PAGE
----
-by Coleman Grehan

(Photo credit:Rachel Roberts)

Smith’s Alternative
Tuesday and Friday March 18 and 21

Devised by Nathan Harrison and Jake Pember, The Mayfly Project is a delicate performance work with two showings at Smith’s Alternative as part of You Are Here. A combination of lecture, forum and theatrical storytelling, The Mayfly Project encourages audiences to think big about environmental sustainability and the ways to achieve it.

Harrison and Pember begin by introducing the character of Alex, a young mayfly who has just entered adulthood. Alex has a lifespan of 45 minutes. Harrison and Pember then introduce two clocks (the closest thing to a set that the performance has):

Clock #1: a projection of an analog clock is shown on the ceiling indicating the time.

Clock #2: a projection of the map of Canberra on the side wall that indicates the furthest you could travel using Canberra’s public transport in the time remaining during the production (which coincides with when Alex the mayfly will die). The area shrinks slowly as the minutes go by.

While the clocks are enchanting, they lose their appeal when audience members have to crane their necks to the ceiling and side wall every time they are referred to throughout the performance.

Staged with minimal lighting and sound, Harrison and Pember manage to craft a simple yet remarkable sensory experience. The audience are asked to close their eyes, count to a minute and then open them again. Harrison and Pember take us into a trance. This simple action skews all sense of time, with some audience members keeping their eyes closed until near the two minute mark.

The duo spend the next twenty minutes talking about time itself. They bring up examples such as John Cage’s As Slow as Possible and tell tales of other characters named Alex, this time human, each living lives of different lengths. Then, with 25 minutes remaining until Alex the mayfly retires to her death bed, the two put forward a thought-provoking question: “Are we being good ancestors?”

The performance lecture ends and Smith’s Alternative soon becomes a forum on sustainability. Deep philosophical thoughts pour out of the mouths of well-groomed girls and bearded hipsters, but those with softer voices go unheard over the operational sounds of the venue’s kitchen.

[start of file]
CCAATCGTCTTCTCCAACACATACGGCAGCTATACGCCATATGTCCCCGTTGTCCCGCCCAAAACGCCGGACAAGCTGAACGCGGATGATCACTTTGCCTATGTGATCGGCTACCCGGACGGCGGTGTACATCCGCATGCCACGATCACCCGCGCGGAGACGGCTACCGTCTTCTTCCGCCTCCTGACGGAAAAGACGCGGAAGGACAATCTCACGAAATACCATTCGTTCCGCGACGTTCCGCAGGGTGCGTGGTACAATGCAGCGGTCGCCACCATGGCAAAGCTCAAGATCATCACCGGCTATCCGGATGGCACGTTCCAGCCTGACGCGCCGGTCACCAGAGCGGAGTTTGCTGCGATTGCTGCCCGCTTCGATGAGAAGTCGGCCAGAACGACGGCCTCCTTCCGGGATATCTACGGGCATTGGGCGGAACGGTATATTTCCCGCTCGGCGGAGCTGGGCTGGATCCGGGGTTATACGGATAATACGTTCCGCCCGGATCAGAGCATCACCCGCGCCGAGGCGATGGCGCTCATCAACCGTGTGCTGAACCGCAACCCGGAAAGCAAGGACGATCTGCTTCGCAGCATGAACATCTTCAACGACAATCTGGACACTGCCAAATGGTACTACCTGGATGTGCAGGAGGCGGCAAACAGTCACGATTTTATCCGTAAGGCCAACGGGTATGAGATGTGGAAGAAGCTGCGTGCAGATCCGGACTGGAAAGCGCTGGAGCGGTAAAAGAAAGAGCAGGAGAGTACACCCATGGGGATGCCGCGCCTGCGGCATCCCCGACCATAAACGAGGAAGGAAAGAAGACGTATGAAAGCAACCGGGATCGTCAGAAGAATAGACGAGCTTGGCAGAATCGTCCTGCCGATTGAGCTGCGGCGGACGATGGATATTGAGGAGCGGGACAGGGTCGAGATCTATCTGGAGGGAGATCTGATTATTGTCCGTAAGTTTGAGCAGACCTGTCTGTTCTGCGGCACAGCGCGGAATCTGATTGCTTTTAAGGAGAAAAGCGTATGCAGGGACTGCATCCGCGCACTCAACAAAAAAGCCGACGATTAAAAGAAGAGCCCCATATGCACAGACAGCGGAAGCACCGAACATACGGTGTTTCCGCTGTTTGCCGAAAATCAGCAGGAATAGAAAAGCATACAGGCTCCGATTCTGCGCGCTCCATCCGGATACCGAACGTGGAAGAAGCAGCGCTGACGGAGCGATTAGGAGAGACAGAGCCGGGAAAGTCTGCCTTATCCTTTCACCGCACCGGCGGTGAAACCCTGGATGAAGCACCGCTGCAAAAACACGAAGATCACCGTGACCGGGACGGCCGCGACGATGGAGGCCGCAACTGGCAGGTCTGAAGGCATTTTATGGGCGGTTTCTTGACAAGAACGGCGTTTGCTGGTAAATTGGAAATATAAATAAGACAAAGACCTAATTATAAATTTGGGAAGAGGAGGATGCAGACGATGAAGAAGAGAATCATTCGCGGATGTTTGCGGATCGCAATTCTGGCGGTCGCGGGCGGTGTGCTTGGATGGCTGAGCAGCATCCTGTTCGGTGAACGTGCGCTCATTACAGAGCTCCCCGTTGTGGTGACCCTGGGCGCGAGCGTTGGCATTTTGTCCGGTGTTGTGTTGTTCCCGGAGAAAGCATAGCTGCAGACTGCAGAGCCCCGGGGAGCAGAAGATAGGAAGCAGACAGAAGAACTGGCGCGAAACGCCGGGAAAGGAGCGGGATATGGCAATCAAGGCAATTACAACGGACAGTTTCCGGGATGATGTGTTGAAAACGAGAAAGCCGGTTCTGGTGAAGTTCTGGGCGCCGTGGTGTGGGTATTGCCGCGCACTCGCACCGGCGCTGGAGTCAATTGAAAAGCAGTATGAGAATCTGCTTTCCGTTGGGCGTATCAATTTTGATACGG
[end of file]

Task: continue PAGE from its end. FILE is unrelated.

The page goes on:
While the performance ended 20 minutes in, I was compelled to stay for the 45 minute life cycle of the mayfly, despite my personal disengagement from the forum.

In just under an hour, Harrison and Pember do well at creating a meditative space, skewing all sense of time to the best of their ability in a cosy and creative venue like Smith’s Alternative. If free didactic performance is your style, I recommend checking out The Mayfly Project at 8:30pm Friday 21 March before its Canberra life cycle comes to a close.


Coleman Grehan is a freelance theatre artist and music composer currently residing in Canberra, Australia. Born in Singapore and raised in Brisbane, he graduated from Queensland Academy for Creative Industries in 2012 and recently graduated from an internship with Zen Zen Zo Physical Theatre in 2013. He currently is studying a Bachelor of International Relations/Bachelor of Arts at Australian National University. Coleman is currently devising a butoh/live-art piece entitled “HIM” to take up to Brisbane as part of Anywhere Theatre Festival 2014.


2 thoughts on “Review: The Mayfly Project

  1. Pingback: Post You Are Here | The Mayfly Project

  2. Pingback: You Are Here – Jake Pember

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